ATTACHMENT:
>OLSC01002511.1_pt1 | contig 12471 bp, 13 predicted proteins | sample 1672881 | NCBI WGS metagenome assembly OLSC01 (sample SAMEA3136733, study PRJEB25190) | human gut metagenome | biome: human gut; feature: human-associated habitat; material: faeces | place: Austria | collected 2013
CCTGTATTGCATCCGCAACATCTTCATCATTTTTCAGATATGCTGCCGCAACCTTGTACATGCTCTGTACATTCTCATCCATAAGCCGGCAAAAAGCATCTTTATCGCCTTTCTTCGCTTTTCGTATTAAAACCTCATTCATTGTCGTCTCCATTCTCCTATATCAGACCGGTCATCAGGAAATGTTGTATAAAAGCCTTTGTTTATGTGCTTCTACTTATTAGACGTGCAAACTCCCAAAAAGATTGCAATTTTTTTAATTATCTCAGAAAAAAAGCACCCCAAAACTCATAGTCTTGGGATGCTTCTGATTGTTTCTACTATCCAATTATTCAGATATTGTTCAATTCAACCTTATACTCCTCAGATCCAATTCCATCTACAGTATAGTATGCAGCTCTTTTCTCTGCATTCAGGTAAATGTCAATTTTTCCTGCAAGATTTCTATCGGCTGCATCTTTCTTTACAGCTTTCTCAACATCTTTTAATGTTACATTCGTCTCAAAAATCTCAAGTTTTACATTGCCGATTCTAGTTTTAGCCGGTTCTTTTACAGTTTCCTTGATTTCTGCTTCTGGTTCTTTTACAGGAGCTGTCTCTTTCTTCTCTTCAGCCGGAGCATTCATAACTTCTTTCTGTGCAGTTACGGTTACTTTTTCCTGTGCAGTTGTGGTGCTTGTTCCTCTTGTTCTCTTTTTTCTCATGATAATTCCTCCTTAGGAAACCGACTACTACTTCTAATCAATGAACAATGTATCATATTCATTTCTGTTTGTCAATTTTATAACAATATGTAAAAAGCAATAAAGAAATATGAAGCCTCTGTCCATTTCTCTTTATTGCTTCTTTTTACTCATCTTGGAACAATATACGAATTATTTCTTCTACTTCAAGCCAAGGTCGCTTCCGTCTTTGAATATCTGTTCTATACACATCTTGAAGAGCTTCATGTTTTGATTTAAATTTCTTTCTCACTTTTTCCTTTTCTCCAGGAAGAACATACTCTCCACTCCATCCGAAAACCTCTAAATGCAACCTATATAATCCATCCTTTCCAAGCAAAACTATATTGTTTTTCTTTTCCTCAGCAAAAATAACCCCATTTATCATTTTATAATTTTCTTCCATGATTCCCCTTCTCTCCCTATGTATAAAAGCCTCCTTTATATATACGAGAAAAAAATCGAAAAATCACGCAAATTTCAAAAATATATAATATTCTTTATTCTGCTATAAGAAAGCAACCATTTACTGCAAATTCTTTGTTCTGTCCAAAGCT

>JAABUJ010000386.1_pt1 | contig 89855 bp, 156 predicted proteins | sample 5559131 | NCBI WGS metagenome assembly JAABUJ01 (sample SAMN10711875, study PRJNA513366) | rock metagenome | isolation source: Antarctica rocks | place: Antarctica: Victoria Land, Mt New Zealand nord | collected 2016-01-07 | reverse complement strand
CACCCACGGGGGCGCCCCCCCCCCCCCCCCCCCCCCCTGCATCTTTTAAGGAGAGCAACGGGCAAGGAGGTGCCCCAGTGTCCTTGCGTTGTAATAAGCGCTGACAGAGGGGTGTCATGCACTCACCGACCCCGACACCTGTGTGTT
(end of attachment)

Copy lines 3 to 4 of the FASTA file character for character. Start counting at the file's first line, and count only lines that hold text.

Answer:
>JAABUJ010000386.1_pt1 | contig 89855 bp, 156 predicted proteins | sample 5559131 | NCBI WGS metagenome assembly JAABUJ01 (sample SAMN10711875, study PRJNA513366) | rock metagenome | isolation source: Antarctica rocks | place: Antarctica: Victoria Land, Mt New Zealand nord | collected 2016-01-07 | reverse complement strand
CACCCACGGGGGCGCCCCCCCCCCCCCCCCCCCCCCCTGCATCTTTTAAGGAGAGCAACGGGCAAGGAGGTGCCCCAGTGTCCTTGCGTTGTAATAAGCGCTGACAGAGGGGTGTCATGCACTCACCGACCCCGACACCTGTGTGTT